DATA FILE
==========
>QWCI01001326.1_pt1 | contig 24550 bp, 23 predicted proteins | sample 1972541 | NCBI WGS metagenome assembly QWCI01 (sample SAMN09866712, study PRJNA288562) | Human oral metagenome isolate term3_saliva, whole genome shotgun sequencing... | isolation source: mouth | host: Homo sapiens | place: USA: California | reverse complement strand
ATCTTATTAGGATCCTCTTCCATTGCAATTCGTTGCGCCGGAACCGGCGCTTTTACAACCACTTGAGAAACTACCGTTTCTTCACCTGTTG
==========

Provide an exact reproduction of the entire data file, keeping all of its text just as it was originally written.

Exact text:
>QWCI01001326.1_pt1 | contig 24550 bp, 23 predicted proteins | sample 1972541 | NCBI WGS metagenome assembly QWCI01 (sample SAMN09866712, study PRJNA288562) | Human oral metagenome isolate term3_saliva, whole genome shotgun sequencing... | isolation source: mouth | host: Homo sapiens | place: USA: California | reverse complement strand
ATCTTATTAGGATCCTCTTCCATTGCAATTCGTTGCGCCGGAACCGGCGCTTTTACAACCACTTGAGAAACTACCGTTTCTTCACCTGTTG